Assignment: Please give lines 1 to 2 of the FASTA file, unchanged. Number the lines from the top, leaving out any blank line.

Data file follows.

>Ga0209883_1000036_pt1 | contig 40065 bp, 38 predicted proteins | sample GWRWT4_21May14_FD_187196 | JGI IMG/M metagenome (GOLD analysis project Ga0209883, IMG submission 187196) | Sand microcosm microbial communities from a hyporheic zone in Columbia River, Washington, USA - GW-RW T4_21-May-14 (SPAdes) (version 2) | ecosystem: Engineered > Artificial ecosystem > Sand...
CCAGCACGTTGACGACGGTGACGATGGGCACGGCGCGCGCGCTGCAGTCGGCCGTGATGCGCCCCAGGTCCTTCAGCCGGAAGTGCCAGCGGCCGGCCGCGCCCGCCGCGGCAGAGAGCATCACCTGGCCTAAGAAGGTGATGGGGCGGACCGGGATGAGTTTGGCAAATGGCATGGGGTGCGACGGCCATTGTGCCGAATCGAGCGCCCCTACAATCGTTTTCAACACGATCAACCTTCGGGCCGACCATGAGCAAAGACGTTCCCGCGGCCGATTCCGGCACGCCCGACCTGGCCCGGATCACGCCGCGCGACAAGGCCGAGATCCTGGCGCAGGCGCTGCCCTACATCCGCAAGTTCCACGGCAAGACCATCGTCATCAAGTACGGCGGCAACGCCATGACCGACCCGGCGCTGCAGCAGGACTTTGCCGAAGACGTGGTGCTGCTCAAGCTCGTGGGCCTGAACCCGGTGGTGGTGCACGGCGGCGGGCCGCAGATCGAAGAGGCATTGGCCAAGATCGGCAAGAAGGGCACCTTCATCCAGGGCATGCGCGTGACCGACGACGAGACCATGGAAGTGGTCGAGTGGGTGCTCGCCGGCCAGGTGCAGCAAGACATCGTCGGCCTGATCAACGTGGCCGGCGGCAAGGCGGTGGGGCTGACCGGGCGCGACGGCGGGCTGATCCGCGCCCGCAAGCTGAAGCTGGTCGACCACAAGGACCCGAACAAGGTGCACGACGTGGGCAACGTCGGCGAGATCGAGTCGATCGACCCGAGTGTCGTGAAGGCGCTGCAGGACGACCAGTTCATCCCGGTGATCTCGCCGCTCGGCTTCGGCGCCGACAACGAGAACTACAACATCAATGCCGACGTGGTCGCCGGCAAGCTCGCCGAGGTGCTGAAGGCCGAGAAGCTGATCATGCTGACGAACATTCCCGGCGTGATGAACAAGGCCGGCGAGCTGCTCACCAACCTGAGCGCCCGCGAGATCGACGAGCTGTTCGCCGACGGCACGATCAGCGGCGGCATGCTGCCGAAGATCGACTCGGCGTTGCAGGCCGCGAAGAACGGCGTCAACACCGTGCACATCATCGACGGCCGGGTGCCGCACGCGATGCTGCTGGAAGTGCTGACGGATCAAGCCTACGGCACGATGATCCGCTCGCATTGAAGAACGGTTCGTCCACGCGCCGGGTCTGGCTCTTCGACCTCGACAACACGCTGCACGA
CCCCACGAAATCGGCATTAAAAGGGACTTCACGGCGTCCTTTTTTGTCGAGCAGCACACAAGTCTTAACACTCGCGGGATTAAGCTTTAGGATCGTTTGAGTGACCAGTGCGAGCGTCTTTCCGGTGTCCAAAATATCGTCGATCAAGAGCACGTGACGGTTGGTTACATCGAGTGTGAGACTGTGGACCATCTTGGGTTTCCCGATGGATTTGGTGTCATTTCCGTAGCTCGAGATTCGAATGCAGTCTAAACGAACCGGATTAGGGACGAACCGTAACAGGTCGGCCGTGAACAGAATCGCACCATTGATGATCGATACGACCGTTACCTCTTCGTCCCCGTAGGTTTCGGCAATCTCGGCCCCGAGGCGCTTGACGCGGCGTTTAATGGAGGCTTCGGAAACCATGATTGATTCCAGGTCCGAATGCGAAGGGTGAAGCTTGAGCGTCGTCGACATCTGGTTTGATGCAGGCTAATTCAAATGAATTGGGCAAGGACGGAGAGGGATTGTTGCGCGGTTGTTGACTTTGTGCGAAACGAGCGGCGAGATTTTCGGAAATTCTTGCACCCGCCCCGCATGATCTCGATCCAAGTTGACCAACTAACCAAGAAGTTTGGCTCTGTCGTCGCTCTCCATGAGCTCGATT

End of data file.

>Ga0209883_1000036_pt1 | contig 40065 bp, 38 predicted proteins | sample GWRWT4_21May14_FD_187196 | JGI IMG/M metagenome (GOLD analysis project Ga0209883, IMG submission 187196) | Sand microcosm microbial communities from a hyporheic zone in Columbia River, Washington, USA - GW-RW T4_21-May-14 (SPAdes) (version 2) | ecosystem: Engineered > Artificial ecosystem > Sand...
CCAGCACGTTGACGACGGTGACGATGGGCACGGCGCGCGCGCTGCAGTCGGCCGTGATGCGCCCCAGGTCCTTCAGCCGGAAGTGCCAGCGGCCGGCCGCGCCCGCCGCGGCAGAGAGCATCACCTGGCCTAAGAAGGTGATGGGGCGGACCGGGATGAGTTTGGCAAATGGCATGGGGTGCGACGGCCATTGTGCCGAATCGAGCGCCCCTACAATCGTTTTCAACACGATCAACCTTCGGGCCGACCATGAGCAAAGACGTTCCCGCGGCCGATTCCGGCACGCCCGACCTGGCCCGGATCACGCCGCGCGACAAGGCCGAGATCCTGGCGCAGGCGCTGCCCTACATCCGCAAGTTCCACGGCAAGACCATCGTCATCAAGTACGGCGGCAACGCCATGACCGACCCGGCGCTGCAGCAGGACTTTGCCGAAGACGTGGTGCTGCTCAAGCTCGTGGGCCTGAACCCGGTGGTGGTGCACGGCGGCGGGCCGCAGATCGAAGAGGCATTGGCCAAGATCGGCAAGAAGGGCACCTTCATCCAGGGCATGCGCGTGACCGACGACGAGACCATGGAAGTGGTCGAGTGGGTGCTCGCCGGCCAGGTGCAGCAAGACATCGTCGGCCTGATCAACGTGGCCGGCGGCAAGGCGGTGGGGCTGACCGGGCGCGACGGCGGGCTGATCCGCGCCCGCAAGCTGAAGCTGGTCGACCACAAGGACCCGAACAAGGTGCACGACGTGGGCAACGTCGGCGAGATCGAGTCGATCGACCCGAGTGTCGTGAAGGCGCTGCAGGACGACCAGTTCATCCCGGTGATCTCGCCGCTCGGCTTCGGCGCCGACAACGAGAACTACAACATCAATGCCGACGTGGTCGCCGGCAAGCTCGCCGAGGTGCTGAAGGCCGAGAAGCTGATCATGCTGACGAACATTCCCGGCGTGATGAACAAGGCCGGCGAGCTGCTCACCAACCTGAGCGCCCGCGAGATCGACGAGCTGTTCGCCGACGGCACGATCAGCGGCGGCATGCTGCCGAAGATCGACTCGGCGTTGCAGGCCGCGAAGAACGGCGTCAACACCGTGCACATCATCGACGGCCGGGTGCCGCACGCGATGCTGCTGGAAGTGCTGACGGATCAAGCCTACGGCACGATGATCCGCTCGCATTGAAGAACGGTTCGTCCACGCGCCGGGTCTGGCTCTTCGACCTCGACAACACGCTGCACGA